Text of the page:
Ensure cylinder recirculation module is safe for consumers

The implementation of the Cylinder Recirculation Module (CRM) policy has delayed due to a number of factors, notable among them is the huge influx of refurbished cylinders in the Ghanaian market.

The CRM module is a “Liquefied Petroleum Gas (LPG) marketing model that involves filling LPG cylinders at large refilling plants and then supplying them (the filled cylinders) to consumers at specialised retail outlets called exchange points, where consumers exchange their empty cylinders for a filled one.”  

The module,according to the National Petroleum Authority (NPA),will take effect from the second quarter of this year but it has not yet been operational. The pilot project which was initially started in six regions has also suffered some setbacks due to lack of bottling plants across the country and the low turnaround rate of the cylinders.

The NPA again revealed that there were very little cylinders in the system which made it difficult for the module to operate fully. It seems the infrastructure for the project is not ready.

According to Sigma Ghana, a multi-national company involved in the manufacturing of cylinders, refurbished cylinders, which come through the known and unknown points of entry were labelled as scraps which are not supposed to be sold to consumers because the Ghana Standards Authority (GSA) has not certified them hence the cylinders do not conform to the required health and safety standards.

This was revealed by the General Manager of the company, MrCarlo Zeitounian during a familiarisation tour by officials of the Ministry of Energy and NPA recently at the company’s facilities to ensure that the cylinders produced were of the highest quality and safe for consumers. According to him,the company had already received product certification from the GSA for the manufacture of cylinders.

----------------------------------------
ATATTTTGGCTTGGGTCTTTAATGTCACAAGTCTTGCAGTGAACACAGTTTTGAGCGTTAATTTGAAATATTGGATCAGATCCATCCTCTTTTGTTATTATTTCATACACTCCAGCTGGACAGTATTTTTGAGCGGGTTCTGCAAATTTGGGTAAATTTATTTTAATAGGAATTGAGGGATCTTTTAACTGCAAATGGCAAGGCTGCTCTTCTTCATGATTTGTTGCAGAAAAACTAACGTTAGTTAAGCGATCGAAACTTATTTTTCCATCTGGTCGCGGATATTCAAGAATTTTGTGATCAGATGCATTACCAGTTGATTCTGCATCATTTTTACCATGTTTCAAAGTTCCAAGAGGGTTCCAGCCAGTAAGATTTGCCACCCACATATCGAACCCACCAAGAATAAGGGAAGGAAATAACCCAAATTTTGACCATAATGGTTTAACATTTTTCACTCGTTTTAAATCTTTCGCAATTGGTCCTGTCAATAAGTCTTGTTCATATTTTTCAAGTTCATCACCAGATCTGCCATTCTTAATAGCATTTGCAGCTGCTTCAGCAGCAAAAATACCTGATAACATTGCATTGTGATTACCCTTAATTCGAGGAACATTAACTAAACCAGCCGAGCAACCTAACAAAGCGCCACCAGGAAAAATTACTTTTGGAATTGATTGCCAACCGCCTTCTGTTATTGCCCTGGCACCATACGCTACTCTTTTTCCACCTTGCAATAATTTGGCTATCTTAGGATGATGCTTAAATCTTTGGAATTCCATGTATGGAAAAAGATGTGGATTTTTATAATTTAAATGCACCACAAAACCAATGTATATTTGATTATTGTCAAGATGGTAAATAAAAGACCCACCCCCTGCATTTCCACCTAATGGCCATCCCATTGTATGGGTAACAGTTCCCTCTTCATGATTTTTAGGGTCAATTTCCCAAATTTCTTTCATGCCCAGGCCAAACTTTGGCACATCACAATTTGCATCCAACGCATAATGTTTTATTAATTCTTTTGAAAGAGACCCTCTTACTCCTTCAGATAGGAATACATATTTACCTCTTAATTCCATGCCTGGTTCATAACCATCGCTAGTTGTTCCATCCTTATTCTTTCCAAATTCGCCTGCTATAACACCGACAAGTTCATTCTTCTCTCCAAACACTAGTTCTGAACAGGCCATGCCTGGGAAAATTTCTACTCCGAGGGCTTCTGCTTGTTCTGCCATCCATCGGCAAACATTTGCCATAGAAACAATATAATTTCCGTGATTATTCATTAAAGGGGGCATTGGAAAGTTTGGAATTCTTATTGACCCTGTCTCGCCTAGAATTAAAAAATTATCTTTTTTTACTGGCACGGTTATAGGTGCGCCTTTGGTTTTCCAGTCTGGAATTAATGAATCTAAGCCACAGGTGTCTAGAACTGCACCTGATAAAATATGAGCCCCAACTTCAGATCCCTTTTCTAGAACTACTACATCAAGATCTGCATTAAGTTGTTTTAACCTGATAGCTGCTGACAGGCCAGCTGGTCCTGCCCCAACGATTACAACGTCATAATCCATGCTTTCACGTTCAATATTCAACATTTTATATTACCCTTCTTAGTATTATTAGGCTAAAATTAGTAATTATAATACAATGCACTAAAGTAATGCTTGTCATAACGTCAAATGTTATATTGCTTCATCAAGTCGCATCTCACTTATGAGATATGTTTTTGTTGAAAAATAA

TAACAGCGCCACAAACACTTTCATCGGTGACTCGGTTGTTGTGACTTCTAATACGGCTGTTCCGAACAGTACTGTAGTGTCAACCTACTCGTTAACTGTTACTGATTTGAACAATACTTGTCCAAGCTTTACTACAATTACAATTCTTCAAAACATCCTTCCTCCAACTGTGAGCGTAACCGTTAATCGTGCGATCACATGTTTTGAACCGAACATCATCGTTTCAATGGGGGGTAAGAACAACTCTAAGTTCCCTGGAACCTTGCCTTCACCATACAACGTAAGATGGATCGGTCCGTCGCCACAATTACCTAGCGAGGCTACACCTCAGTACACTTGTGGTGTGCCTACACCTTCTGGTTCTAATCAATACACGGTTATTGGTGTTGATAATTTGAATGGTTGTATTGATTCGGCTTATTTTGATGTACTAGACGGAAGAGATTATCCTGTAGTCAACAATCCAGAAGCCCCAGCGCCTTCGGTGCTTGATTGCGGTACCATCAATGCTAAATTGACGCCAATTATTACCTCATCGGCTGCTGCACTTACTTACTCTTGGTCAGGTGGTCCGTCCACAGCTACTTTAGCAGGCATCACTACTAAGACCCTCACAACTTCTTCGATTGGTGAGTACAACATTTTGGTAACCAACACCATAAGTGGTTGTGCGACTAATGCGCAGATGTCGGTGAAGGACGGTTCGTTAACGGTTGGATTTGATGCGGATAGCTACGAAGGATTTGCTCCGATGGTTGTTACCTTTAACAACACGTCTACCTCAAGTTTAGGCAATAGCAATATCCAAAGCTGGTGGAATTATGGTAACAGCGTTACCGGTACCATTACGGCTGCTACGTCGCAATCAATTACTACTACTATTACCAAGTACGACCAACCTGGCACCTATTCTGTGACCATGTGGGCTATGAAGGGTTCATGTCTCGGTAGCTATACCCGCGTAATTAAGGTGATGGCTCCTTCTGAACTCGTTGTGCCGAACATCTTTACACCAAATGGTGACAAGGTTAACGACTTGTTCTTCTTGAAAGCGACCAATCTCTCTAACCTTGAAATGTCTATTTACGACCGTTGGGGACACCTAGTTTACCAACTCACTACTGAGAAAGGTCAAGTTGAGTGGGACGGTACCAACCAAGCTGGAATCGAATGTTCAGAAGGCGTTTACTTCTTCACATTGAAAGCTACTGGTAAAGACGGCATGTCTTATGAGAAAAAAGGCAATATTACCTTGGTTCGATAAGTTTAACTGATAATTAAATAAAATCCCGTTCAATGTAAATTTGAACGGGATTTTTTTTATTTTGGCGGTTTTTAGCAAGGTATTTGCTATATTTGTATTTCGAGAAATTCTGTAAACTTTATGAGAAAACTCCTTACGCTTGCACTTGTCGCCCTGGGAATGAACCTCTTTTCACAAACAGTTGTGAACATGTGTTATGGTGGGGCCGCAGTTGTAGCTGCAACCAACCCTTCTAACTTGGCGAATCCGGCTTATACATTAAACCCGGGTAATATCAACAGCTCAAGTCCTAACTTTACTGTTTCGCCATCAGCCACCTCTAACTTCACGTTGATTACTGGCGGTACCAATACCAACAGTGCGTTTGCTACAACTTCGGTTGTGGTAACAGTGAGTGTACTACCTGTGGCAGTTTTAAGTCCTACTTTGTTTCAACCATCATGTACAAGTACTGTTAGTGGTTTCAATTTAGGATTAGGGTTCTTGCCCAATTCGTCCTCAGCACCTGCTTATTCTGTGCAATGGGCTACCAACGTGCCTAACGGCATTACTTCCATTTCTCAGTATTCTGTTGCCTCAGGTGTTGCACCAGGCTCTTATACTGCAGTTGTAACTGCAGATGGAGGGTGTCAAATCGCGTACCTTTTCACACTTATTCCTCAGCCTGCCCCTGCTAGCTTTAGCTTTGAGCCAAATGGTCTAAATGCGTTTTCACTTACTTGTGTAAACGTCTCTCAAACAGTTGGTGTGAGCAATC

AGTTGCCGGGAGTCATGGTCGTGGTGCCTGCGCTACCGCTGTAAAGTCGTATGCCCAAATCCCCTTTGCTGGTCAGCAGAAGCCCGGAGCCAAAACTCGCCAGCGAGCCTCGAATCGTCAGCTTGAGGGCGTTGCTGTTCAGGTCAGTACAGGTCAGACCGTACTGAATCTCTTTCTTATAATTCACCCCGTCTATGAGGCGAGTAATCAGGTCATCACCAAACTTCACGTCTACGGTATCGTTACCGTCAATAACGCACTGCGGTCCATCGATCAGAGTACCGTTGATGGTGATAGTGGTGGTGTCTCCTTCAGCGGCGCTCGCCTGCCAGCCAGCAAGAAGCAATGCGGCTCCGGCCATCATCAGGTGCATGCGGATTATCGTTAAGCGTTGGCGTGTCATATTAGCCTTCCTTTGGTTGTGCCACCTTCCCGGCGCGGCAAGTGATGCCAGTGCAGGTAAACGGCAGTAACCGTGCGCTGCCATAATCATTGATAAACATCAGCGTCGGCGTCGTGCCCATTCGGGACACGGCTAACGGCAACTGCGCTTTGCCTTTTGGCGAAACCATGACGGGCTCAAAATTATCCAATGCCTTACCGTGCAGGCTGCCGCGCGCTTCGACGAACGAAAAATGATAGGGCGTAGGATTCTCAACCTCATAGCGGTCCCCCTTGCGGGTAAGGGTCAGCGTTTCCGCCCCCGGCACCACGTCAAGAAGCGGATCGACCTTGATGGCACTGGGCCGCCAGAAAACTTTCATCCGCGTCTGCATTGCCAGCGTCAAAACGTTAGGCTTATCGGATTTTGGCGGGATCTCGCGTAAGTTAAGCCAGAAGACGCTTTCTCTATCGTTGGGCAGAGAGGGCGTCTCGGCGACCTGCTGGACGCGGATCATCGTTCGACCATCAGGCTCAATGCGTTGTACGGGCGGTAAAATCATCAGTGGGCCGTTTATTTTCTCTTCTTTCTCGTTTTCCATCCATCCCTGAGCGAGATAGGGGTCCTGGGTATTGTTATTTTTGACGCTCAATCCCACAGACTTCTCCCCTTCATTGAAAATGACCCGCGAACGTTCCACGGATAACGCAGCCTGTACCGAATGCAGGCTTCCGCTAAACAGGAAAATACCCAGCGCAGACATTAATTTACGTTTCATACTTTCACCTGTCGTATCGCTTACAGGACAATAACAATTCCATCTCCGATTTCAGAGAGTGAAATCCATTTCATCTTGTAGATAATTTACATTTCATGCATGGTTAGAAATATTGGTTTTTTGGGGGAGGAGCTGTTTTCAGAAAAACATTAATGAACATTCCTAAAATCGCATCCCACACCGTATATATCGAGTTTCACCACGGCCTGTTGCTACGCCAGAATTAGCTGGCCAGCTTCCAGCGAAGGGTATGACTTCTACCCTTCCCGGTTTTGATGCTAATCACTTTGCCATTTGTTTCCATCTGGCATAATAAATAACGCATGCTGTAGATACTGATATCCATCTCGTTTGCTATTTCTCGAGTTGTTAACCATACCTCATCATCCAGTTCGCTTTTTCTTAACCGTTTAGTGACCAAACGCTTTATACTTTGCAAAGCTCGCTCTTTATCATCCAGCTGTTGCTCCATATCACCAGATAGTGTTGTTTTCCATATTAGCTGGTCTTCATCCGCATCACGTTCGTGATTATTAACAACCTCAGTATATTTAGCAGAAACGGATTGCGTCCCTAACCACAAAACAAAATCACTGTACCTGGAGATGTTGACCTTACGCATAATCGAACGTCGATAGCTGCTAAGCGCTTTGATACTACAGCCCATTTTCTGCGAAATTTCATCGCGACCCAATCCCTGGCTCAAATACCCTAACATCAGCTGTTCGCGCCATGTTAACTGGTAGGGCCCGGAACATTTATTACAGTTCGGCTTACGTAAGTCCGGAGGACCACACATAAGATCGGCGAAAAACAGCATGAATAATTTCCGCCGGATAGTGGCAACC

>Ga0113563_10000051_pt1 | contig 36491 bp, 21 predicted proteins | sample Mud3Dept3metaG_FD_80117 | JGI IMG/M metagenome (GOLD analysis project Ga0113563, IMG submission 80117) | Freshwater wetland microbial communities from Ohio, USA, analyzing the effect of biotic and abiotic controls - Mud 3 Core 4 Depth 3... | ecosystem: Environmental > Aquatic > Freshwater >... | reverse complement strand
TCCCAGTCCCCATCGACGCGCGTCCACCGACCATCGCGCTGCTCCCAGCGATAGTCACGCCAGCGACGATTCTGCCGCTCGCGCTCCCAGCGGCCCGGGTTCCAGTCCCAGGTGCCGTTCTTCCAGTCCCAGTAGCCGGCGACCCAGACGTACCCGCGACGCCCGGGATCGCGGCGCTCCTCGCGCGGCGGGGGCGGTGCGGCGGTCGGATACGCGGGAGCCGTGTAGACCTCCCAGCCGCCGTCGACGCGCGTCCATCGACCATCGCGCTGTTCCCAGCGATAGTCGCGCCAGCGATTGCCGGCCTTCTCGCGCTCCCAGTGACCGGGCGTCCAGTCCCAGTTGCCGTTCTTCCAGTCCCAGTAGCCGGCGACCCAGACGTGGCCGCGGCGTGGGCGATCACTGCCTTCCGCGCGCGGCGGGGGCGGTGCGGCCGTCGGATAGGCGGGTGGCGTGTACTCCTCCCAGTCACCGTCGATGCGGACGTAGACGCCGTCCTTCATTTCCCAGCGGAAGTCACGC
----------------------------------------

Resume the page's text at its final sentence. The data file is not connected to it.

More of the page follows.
It is obvious that when it becomes fully operational, the CRM will be of benefit to Ghanaians. These include increased access to LPG, ensuring sustainable supply, health and safety and addressing sub-standard cylinders which pose danger to consumers among others.  

Fortunately, the ban placed on the construction and operations of new LPG facilities across the country in August 2017, by thegovernment, after the Atomic Junction gas explosion, has been lifted and the NPA has directed all those who were affected to resubmit applications for consideration. This is good news for them.

This directive was stated in a letter signed by the Chief Executive Officer (CEO) of NPA, Dr. Mustapha Abdul-Hamid after the 35th Sitting of cabinet on August 3, 2022, which among others, addressed concerns of the LPG Marketers Association of Ghana (LPGMAG).

Earlier, LPGMAG, the Ghana LPG Operations Association and the Tanker Drivers Association of Ghana declared an industrial action as they raised a number of concerns which were addressed by cabinet.      

The Spectator hopes that LPGMAG will stick to their promise made after calling off their industrial action to ensure the availability of LPG throughout the country. In almost every home in Ghana, gas is used for various purposes and without it, life will be unbearable for many as the use of charcoal is being discouraged to conserve the environment.

The lifting of the ban is a great opportunity for businesses to invest in the industry as they can now consider setting up bottling plants across the country to create jobs for many Ghanaians.

The Spectator again hopes that with the lifting of the ban the government will put the necessary measures and infrastructure in place for the CRM to come into full operation without delay.

To ensure the availability of cylinders for the module, the NPA should collaborate with the private sector to supplement what comes from the Ghana Cylinder Manufacturing Company (GCMC).

The Spectator wishes to plead with would-be manufacturers of the LPG cylinders, those who intend to open new gas filling stations and the LPG Marketers Association not to be in haste but use the appropriate channels for certification before they resume operations.  

We urge the NPA and Ghana Standards Authority (GSA) to be vigilant by  ensuring that manufacturers produce to specifications so that the cylinders which will be circulated on the market will be of the highest quality to meet health and safety standards.

The NPA should educate the public regularly before the module comes into full operation.

There is also the need to ensure that defected cylinders are worked on before they are circulated into the system for use.

It is the hope of this paper that the regulatory authorities will ensure that the Cylinder Recirculation Module is safe for consumers.

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